So, having stated my bias, I actually thought tech15 was the best UKOUG Tech conference we have had in a few years. I feel this was helped by our return to the ICC in Birmingham as, for us old hands, it just felt like coming home. Also, the venue just works for us. Admittedly the spread of rooms over several levels can be a bit confusing for the new delegates & presenters, but you soon get used to it and the signage is pretty good (but I know we need to do better for some of the smaller Executive rooms hidden in what feels like the janitorial basement of a “Die Hard” movie – I love the irony that the “executive” rooms are in the least plush part of the place). Over the years we have worked out {mostly} how to make the space work best for us.

Just like the rooms, I feel the main conference works for people at all levels, just like my friend Svetoslav and I:-). {for some reason people often want to take a picture of us two together…}. For the last two years we have specifically included introductory-level talks and aimed to suggest an introductory thread running through the conference. This year there was a thread for each and every stream. The idea is that if you already know your technical area, the topics of interest to you, and those speakers you feel talk to you then you are able to pick you talks quite easily (apart from the inevitable clash of 3 talks at the same time that are great – sorry!). The intro pathways are intended to help those who are new to the tech (or just that area), who cannot easily work out what is suitable or accessible. Plus, there is some importance to helping guide beginners to presenters who are easier to digest. Some presenters are technically very, very strong – but you need to actively listen rather than expect to be entertained.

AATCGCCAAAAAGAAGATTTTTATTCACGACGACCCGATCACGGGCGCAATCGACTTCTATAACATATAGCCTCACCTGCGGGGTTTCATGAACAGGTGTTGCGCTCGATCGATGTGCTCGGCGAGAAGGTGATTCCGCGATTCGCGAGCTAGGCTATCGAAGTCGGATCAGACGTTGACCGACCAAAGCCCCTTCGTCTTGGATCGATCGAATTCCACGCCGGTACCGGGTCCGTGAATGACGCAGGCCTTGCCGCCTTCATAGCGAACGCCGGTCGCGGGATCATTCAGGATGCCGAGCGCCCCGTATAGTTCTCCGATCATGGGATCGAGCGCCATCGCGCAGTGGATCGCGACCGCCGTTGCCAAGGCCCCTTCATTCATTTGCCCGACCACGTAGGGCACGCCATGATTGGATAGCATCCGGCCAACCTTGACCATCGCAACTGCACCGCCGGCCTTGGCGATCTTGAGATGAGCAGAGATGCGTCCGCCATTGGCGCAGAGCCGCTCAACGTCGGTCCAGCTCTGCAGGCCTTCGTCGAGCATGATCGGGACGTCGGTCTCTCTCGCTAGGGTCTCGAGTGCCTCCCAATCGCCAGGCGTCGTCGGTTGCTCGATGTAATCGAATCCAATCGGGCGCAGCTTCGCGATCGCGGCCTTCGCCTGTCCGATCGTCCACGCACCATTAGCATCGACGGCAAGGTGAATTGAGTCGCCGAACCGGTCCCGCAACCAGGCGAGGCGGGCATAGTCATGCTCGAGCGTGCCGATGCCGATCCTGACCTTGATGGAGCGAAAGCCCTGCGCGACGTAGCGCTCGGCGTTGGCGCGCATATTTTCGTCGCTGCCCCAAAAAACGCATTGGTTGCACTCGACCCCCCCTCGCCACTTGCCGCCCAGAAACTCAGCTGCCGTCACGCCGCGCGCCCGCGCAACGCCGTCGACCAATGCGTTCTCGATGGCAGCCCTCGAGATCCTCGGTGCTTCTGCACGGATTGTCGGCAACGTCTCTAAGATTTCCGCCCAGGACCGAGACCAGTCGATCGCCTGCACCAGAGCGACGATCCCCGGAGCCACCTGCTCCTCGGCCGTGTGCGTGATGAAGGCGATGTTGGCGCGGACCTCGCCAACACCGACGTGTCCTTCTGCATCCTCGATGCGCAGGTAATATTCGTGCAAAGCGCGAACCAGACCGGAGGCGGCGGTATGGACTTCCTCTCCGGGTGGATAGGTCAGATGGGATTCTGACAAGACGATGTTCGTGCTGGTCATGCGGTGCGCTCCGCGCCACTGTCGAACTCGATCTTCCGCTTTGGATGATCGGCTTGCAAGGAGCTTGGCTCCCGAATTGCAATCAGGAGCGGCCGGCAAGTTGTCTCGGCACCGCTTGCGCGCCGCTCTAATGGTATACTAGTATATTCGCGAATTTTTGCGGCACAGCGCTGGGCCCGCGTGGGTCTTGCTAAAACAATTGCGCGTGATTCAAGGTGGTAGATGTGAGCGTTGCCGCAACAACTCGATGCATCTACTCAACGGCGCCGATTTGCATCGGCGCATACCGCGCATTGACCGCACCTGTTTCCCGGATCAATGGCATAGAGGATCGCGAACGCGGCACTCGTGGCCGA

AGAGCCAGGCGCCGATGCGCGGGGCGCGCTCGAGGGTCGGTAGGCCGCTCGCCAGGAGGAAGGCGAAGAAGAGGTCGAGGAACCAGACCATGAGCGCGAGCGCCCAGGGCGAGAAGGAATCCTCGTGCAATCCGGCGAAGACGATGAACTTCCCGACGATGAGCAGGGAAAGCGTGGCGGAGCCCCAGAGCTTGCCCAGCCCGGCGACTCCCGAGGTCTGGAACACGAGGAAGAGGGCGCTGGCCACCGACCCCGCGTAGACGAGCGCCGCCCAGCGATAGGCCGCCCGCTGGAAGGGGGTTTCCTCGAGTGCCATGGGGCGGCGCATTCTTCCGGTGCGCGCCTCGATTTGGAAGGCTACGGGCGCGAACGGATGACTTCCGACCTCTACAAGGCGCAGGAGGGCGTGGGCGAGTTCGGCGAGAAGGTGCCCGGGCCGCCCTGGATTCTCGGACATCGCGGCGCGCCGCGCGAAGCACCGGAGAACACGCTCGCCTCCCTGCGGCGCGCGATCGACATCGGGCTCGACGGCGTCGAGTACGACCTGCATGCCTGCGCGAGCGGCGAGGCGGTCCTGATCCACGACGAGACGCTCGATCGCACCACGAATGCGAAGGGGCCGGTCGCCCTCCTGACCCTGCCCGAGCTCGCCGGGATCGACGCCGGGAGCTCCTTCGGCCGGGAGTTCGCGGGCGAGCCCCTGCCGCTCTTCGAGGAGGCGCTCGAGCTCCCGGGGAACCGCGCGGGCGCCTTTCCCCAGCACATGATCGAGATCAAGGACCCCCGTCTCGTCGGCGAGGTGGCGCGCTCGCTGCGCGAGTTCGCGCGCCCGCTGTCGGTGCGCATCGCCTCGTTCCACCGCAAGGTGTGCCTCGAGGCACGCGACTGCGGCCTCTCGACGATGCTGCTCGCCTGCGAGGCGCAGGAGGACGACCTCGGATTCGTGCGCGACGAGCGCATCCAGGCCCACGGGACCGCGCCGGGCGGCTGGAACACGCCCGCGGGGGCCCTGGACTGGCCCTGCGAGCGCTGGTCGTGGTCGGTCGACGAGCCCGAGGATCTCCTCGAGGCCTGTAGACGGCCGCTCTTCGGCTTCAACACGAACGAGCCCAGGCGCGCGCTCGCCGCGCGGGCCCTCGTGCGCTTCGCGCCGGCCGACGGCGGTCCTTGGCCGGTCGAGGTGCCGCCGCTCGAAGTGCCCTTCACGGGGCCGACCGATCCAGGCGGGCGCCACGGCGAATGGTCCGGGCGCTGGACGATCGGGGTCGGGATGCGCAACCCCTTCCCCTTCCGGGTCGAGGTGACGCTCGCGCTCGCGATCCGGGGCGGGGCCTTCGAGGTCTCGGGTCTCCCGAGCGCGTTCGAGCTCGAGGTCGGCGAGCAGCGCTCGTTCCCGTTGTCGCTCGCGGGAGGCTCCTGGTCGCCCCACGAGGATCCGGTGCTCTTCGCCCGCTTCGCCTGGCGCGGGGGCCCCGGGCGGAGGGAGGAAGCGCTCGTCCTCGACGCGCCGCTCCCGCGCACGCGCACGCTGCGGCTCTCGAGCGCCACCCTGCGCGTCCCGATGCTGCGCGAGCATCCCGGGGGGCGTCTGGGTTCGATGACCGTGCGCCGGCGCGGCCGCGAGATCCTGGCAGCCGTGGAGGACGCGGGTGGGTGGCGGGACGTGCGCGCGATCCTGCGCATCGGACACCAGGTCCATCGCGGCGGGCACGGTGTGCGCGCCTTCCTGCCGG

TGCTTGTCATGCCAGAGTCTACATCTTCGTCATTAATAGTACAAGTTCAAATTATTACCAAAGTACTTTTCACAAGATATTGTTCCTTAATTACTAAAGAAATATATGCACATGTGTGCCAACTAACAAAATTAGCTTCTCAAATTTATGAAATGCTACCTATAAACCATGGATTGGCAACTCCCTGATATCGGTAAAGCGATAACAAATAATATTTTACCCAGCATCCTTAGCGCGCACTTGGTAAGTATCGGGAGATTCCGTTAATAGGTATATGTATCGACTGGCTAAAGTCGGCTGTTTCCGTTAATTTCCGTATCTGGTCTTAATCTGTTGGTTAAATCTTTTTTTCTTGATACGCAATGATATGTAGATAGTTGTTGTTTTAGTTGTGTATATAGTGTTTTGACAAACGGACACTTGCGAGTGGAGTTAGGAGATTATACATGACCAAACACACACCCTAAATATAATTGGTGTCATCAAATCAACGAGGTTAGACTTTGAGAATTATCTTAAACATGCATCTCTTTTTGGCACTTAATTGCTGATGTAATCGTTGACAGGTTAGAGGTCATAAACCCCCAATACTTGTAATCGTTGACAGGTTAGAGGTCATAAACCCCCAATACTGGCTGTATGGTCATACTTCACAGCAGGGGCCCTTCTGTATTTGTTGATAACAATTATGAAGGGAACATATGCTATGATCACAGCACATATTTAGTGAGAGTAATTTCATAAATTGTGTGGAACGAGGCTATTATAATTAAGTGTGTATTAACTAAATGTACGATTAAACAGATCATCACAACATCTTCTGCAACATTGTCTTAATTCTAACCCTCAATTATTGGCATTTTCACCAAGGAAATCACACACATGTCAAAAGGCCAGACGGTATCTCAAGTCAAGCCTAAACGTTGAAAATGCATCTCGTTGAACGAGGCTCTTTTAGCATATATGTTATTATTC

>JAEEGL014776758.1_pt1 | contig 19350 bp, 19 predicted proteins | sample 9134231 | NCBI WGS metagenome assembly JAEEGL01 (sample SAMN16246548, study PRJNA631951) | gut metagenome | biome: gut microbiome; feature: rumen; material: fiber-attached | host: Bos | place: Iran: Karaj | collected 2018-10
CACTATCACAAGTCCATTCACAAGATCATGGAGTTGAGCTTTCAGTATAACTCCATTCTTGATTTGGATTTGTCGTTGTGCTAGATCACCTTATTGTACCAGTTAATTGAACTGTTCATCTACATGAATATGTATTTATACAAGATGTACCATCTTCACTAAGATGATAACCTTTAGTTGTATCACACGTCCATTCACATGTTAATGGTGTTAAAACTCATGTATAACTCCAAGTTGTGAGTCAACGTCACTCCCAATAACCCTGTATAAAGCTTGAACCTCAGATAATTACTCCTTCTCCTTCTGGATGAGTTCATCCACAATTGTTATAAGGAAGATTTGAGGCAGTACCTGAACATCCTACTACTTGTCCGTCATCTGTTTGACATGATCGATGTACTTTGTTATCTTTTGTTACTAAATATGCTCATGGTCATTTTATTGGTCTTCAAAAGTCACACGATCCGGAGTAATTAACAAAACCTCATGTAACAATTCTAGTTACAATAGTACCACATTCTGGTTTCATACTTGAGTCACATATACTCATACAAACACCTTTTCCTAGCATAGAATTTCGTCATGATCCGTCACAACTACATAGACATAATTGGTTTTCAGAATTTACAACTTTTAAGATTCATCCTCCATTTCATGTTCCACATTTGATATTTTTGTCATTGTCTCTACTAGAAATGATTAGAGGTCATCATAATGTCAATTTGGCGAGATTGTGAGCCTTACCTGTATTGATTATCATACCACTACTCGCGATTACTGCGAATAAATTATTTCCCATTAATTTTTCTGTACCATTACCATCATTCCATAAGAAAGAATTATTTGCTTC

Where are the bad guys,  Bruce?

Where are the bad guys, Bruce?

We kicked off with Super Sunday which was focused on more technically deep-down material. It was bigger than ever before and we had 7 streams, two on Database. I have to take my hat off to Brendan Tierney who was unable to get to Super Sunday on time – due to storms between Ireland & England on Saturday – but still managed to present! Mike Vickers on the Business Analytics committee swept into action, found a video of Brendan doing a similar talk elsewhere and made it happen. The session went well, I heard it was great to hear Brendan but not have to put up with him actually in the room:-) {JOKE! He’s a good friend}. Super Sunday was fully booked well before the day, we had a great crowd and everyone seemed to really enjoy the event. I only heard good feedback – apart from one thing. How did we make the mistake of putting Connor McDonald in such a small room? Our bad, so sorry about that😦.

Getting back to the main conference, we had a Standard Edition stream this year, on Monday. We gave a full stream to this, 7 sessions, a big chunk of the Database content that day. It was a bit of a risk but when Joel Goodman suggested it at the planning kick-off meeting we agreed it was an area we ignored and felt there was a need for. Joel had been inspired by Jan Karremans, Philippe Fierens & Ann Sjökvist (of “SE Just Love It” fame) who had all started evangelising about it. Again, I heard great things about the sessions I did not get to, really enjoyed what I did and it seems we were serving a need in the community. So, doing what we should be doing as a user group, which is heartening. I actually think Oracle Corp is listening to the user community on this one and modifying its position, which is of course great for everyone.

Database Keynote

Database Keynote

I missed out on the conference keynote by Neil Sholay. I am allergic to conference-wide, oracle-business-direction talks. It would seem I should get over myself as I missed a cracking and insightful presentation. People I talked to said it was the best conference Keynote that had heard in a long while.